The Hong Kong branch of Spink & Son, a British firm originally founded in the mid-1600s, was putting a series of Bruce Lee memorabilia under the hammer. When the bidding for the first lot opened, the price immediately surpassed the auctioneer’s initial estimates. It was a frenzy. Now, we know that modern auctions are supposed to be a pure form of the free market– buyers from around the world meeting for the purpose ‘price discovery’, with the item eventually going to the highest bidder. Further, economists and university finance often teach that such markets are ‘efficient’, meaning that prices always reflect the most relevant information and are hence an accurate reflection of an asset’s value. But in reality, nothing could be further from the truth. The auction was an emotional frenzy. It’s not an efficient market. It’s full of fear, euphoria, and aggression. The stock market is the same way. Even though just about every rational metric suggests that many global markets (especially the US) are absurdly overvalued, emotional investors keep bidding prices up.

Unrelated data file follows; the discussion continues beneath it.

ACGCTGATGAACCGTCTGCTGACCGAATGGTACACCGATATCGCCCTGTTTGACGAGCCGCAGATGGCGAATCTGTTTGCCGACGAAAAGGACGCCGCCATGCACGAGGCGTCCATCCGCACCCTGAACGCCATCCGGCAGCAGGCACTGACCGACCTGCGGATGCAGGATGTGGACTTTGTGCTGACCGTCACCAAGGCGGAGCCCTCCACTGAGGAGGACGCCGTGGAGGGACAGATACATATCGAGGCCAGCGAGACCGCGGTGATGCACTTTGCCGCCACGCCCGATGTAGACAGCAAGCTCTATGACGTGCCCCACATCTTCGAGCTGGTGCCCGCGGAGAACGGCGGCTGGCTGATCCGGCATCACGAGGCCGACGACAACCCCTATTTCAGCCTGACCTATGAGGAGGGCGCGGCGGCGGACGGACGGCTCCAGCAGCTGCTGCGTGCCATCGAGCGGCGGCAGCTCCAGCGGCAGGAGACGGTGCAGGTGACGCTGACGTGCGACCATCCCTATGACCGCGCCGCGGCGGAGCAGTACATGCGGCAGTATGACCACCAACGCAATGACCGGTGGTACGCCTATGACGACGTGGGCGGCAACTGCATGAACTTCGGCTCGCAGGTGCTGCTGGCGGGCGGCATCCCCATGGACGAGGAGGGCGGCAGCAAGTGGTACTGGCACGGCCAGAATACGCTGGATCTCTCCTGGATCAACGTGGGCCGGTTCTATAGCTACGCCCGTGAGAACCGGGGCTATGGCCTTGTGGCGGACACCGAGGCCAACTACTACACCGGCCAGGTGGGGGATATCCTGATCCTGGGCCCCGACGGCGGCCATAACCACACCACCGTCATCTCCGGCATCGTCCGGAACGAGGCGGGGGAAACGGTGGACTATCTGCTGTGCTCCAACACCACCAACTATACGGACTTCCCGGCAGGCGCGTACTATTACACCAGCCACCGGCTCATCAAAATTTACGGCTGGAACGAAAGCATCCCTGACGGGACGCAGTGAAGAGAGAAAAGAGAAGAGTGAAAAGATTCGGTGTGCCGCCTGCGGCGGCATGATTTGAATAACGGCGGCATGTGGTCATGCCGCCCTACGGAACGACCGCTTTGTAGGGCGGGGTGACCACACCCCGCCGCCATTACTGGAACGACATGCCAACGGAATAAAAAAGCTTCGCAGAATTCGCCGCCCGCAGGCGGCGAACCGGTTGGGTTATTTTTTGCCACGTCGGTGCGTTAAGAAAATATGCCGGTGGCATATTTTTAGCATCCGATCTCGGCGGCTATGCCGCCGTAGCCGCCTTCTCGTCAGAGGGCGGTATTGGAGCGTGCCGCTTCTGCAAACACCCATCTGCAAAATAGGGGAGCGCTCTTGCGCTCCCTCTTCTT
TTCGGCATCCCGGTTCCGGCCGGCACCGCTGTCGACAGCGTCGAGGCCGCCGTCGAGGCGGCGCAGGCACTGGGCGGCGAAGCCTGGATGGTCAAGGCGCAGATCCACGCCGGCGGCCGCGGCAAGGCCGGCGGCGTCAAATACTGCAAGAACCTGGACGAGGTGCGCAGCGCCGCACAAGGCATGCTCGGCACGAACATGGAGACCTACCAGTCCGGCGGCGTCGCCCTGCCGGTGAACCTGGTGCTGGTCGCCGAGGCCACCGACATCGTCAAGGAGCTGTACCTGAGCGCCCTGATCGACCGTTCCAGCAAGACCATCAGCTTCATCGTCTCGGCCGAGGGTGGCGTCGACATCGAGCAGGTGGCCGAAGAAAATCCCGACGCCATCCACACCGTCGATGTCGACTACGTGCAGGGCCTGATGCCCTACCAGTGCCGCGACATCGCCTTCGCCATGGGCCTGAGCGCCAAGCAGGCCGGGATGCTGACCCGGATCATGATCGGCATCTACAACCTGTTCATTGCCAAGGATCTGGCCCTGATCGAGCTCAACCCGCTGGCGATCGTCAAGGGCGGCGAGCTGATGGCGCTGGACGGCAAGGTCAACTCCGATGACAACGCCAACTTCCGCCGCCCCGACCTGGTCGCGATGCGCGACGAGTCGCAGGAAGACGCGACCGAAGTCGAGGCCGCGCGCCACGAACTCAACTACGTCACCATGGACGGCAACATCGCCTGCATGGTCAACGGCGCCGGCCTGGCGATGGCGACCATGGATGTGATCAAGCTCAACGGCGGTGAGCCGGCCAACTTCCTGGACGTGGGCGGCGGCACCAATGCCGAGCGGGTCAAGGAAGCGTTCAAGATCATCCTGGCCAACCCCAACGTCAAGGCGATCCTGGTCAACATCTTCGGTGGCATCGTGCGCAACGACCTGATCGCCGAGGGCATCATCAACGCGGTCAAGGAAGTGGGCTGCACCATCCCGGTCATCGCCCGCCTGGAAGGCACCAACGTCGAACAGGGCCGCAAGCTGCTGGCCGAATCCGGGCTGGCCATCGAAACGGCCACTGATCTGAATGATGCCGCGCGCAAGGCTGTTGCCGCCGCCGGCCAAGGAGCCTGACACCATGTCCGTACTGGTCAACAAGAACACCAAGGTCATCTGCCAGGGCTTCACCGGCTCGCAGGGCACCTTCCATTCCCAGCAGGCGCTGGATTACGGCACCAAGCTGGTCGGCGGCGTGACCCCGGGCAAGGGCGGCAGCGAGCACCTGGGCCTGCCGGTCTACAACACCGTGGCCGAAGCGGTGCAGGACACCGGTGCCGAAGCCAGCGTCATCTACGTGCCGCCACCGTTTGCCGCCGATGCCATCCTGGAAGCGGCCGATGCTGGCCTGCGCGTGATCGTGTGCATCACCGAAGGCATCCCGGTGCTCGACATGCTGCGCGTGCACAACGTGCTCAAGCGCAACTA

Getting ready for Christmas? What’s Santa got in his sack for you this year? Well, if there’s one thing you should be preparing for, then it can only be the big crash of February 2014.
In Bernanke's centrally-planned, inverse Robin Hood world, record stock prices for the few unfortunately mean record homelessness for the many: this is what the state of Massachusettes found out the hard way after it was flooded with a record number of homeless families who are overwhelming the state's emergency shelter system. As the Boston Globe reports, citing a recent report from the Department of Housing and Urban Development, the number of homeless people in shelters and living on the streets in Massachusetts has risen 14 percent since 2010 to a record 20,000 in January 2013, even as homelessness has declined nationally. However, in what may be the most curious twist, and yet another example of how perverted the incentive and capital allocation system in the US is, the nearly 2,100 families who could not find place in shelters, were housed in motel rooms at a greater cost to all US taxpayers amounting to tens of millions.
Just as in the 1930s the Fed fueled deflation by not making credit available, today the opposite seems to be the case – low rates are fueling deflation and preventing markets from clearing.